|Parents||Pelops and Axioche|
|Siblings||Atreus, Thyestes, Pittheus and many more|
In Greek mythology, Chrysippus (/ -/,; Greek: Χρύσιππος, romanized: Khrýsippos, lit. 'golden horse') was a divine hero of Elis in the Peloponnesus (Greece), sometimes referred to as Chrysippus of Pisa.
Chrysippus was kidnapped by the Theban prince Laius, his tutor, who was escorting him to the Nemean Games, where the boy planned to compete. Instead, Laius carried him off to Thebes and raped him, a crime for which he, his city, and his family were later punished by the gods. Others named as Chrysippus' kidnappers Zeus and even Theseus. In one version Chrysippus' father Pelops, following his son's abduction, curses Laius to be killed by one of his own children.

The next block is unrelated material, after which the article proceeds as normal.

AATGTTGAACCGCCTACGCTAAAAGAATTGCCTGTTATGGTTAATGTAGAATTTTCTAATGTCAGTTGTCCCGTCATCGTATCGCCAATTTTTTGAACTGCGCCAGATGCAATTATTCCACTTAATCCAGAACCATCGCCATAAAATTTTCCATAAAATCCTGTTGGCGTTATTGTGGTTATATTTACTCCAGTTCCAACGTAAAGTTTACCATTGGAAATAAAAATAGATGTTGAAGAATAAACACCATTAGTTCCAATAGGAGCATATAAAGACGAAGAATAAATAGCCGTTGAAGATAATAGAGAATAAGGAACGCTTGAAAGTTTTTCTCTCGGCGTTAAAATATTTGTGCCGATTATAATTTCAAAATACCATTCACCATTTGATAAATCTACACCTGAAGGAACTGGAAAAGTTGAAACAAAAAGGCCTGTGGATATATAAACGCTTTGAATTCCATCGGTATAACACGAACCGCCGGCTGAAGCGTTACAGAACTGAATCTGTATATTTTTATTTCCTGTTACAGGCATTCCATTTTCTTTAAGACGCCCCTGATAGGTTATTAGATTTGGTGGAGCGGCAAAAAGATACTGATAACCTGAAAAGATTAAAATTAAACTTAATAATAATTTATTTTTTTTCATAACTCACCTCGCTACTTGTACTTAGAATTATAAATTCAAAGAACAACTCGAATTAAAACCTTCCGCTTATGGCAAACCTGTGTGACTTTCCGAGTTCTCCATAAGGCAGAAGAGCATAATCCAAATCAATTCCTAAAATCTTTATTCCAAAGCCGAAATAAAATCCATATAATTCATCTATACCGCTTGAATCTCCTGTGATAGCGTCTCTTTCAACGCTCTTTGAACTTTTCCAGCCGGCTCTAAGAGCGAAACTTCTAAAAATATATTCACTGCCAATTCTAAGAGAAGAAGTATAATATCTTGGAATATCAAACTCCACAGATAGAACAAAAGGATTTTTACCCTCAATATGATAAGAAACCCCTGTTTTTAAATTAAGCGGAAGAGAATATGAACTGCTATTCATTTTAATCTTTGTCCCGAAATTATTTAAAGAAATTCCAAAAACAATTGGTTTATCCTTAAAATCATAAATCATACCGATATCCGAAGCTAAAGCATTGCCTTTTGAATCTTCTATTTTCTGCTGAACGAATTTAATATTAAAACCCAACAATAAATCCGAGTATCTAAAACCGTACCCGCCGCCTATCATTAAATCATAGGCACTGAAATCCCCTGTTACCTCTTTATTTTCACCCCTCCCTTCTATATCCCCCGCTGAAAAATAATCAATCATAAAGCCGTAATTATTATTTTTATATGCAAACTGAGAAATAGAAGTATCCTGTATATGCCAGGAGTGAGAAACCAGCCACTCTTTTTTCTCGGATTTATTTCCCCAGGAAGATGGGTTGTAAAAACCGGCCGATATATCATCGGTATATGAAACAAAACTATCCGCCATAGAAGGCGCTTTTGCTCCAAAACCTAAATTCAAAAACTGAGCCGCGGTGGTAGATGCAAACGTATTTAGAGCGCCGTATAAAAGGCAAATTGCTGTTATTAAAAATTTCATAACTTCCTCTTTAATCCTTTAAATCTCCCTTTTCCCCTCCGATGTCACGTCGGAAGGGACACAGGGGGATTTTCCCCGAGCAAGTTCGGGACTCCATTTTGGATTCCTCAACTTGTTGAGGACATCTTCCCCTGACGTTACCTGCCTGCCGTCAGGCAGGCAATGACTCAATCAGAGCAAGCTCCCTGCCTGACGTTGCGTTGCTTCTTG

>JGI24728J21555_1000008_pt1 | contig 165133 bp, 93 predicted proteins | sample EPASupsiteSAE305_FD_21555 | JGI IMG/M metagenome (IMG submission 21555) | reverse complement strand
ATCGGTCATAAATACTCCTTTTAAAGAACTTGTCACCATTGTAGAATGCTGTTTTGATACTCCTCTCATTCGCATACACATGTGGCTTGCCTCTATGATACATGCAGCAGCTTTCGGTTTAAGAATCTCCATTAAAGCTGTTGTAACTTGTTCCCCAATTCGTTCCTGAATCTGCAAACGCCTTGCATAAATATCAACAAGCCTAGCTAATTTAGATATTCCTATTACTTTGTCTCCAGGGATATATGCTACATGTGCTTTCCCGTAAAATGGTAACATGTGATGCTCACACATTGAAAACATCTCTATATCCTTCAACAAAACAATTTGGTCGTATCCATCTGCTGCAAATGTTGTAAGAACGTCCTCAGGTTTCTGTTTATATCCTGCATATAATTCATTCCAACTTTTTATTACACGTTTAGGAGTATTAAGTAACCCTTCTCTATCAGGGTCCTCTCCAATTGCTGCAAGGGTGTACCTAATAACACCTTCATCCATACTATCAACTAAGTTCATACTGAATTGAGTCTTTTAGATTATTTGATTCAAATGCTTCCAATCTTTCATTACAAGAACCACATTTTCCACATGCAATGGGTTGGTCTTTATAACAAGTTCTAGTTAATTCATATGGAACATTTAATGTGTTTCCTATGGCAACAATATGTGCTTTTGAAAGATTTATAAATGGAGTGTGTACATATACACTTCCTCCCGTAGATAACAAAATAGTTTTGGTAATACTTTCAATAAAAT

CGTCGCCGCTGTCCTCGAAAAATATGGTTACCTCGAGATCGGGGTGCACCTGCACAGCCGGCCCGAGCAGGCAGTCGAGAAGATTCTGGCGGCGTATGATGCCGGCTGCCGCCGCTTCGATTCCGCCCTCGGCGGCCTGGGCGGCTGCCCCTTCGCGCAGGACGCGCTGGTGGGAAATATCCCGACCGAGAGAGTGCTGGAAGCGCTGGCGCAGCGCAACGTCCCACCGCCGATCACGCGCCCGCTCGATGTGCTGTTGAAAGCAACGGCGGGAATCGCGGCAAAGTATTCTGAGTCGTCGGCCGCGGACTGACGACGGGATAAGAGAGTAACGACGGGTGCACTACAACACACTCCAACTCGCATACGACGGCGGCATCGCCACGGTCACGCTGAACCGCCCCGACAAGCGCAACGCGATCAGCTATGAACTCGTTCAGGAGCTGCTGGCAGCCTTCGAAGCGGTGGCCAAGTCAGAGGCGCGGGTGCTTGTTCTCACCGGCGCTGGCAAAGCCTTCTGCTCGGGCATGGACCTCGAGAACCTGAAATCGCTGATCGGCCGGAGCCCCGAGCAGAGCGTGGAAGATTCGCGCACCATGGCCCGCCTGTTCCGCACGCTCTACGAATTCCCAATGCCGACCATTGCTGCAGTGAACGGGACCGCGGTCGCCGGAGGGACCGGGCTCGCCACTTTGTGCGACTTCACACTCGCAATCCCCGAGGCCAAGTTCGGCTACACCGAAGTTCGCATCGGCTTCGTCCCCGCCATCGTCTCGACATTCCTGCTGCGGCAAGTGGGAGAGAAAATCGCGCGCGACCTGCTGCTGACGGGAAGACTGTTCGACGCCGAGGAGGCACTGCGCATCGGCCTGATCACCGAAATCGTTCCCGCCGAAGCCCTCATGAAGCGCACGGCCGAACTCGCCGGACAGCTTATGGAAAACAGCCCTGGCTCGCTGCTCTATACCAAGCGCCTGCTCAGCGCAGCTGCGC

Chrysippus's death was related in various ways. One author who cites Peisandros as his source claims that he killed himself with his sword out of shame. Hellanicus of Lesbos and Thucydides writes that he was killed out of jealousy by Atreus and Thyestes, his half-brothers, who cast him into a well. This is usually on their mother Hippodamia's suggestion; after Pelops blamed her for Chrysippus' demise, she killed herself or withdrew to Midea in the Argolid.